By Jan Strupczewski
Greece on Thursday sounded a mix of defiance and willingness to compromise with its international creditors on reforms required to unlock more loans, as it faces running out of money ahead of debt repayments next month.
Cut off from markets and refusing so far to accept the terms set by its lenders, the Greek government may have to choose in the next few weeks to pay salaries and pensions or repay International Monetary Fund loans.
Its official creditors – the euro zone and the IMF – have frozen bailout aid until the new leftist-led government in Athens reaches agreement on a comprehensive package of reforms.
A deal had been pencilled in for an April 24 meeting of euro zone finance ministers in Riga, but it now seems too ambitious, officials said.
That has raised fears the Greek government will not be able to make its next payments to the IMF, which total some $1 billion over the next month. Missing an IMF payment could mean default and, eventually, an exit from the euro zone.
European Commissioner for Economics and Monetary Affairs Pierre Moscovici reiterated on Thursday that a Greek exit from the single currency would be a catastrophe, but said its economic effects would be manageable for other euro zone members.
Greek Prime Minister Alexis Tsipras told Reuters in Athens on Thursday he was “firmly optimistic” about reaching an agreement with creditors by the end of April despite friction over issues such as pension and labour reforms.
But Greek Finance Minister Yanis Varoufakis, attending the spring meetings of the IMF and World Bank in Washington, was quick to nuance the message of a government that rose to power on promises of ending fiscal austerity.
“We are going to compromise, compromise, compromise, without being compromised,” he told a seminar at the Brookings Institution. “We will not sign up to targets we know our economy cannot meet by means of policies that our partners should not wish to impose,” Varoufakis said.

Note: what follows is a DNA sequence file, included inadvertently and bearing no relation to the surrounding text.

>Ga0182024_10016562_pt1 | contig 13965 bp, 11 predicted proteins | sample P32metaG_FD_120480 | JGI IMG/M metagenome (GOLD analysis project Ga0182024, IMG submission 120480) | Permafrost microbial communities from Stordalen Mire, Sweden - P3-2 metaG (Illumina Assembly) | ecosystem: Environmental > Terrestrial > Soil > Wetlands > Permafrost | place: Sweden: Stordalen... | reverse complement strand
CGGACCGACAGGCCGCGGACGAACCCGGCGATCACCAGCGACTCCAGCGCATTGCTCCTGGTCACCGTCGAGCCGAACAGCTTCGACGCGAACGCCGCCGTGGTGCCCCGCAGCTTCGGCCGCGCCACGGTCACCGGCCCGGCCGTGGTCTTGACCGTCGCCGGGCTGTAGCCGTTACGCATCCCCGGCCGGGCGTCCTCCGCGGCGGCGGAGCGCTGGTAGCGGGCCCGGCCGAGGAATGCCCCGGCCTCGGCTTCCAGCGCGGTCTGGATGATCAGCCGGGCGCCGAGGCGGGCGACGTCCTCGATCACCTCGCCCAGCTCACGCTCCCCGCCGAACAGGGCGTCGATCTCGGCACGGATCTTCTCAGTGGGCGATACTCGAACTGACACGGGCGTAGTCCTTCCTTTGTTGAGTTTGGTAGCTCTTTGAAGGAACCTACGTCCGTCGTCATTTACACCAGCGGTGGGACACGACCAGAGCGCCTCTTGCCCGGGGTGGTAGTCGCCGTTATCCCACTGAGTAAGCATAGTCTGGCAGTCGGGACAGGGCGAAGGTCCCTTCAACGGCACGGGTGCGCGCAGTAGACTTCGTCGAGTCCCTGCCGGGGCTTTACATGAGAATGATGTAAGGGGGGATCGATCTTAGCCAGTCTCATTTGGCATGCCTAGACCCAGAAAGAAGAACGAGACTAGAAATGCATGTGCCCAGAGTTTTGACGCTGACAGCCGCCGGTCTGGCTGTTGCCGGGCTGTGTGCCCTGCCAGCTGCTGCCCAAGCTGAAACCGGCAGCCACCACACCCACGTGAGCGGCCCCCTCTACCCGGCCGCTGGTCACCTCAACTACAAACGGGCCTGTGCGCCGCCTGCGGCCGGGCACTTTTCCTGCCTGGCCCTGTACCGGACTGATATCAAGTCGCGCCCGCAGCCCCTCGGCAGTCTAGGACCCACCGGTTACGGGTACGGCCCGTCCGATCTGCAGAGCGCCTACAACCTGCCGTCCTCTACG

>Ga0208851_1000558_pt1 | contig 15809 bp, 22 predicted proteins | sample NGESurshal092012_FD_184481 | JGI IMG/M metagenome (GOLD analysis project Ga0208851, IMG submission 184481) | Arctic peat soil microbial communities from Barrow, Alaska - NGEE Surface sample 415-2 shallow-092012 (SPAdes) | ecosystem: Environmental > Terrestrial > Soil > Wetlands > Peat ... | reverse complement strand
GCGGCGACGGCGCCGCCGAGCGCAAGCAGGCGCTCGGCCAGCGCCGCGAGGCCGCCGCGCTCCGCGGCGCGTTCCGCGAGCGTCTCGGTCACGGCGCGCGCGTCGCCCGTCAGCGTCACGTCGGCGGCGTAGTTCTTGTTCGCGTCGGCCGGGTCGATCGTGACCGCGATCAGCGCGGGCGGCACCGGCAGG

Yet the very reforms that Greece so vehemently disputes are the ones that its creditors believe are indispensable.
IMF Managing Director Christine Lagarde said Greece must reform its pension system because the current one is not sustainable, fix its tax system and liberalize its product and service markets to introduce more competition.
Euro zone governments, who are Greece’s biggest creditors, had hoped to agree with Athens on a comprehensive list of reforms by the time of the Riga meeting.
Were that meeting to declare such a list to be in line with expectations, euro zone governments could have lent Athens more money once the proposals on the list were implemented by the passage of laws in Greece’s parliament.
But any disbursement decisions for next week now seem unrealistic, euro zone officials said. Chances of Athens getting any money on the basis of a narrower list of reforms, not the comprehensive, final deal, were equally slim, officials said.
“We need an agreement on a comprehensive package of commitments,” one euro zone official close to the talks said.
“I expect things to accelerate over the next two weeks,” the official said, adding that an extraordinary meeting of euro zone finance ministers on the issue was not out of the question before the next scheduled meeting on May 11.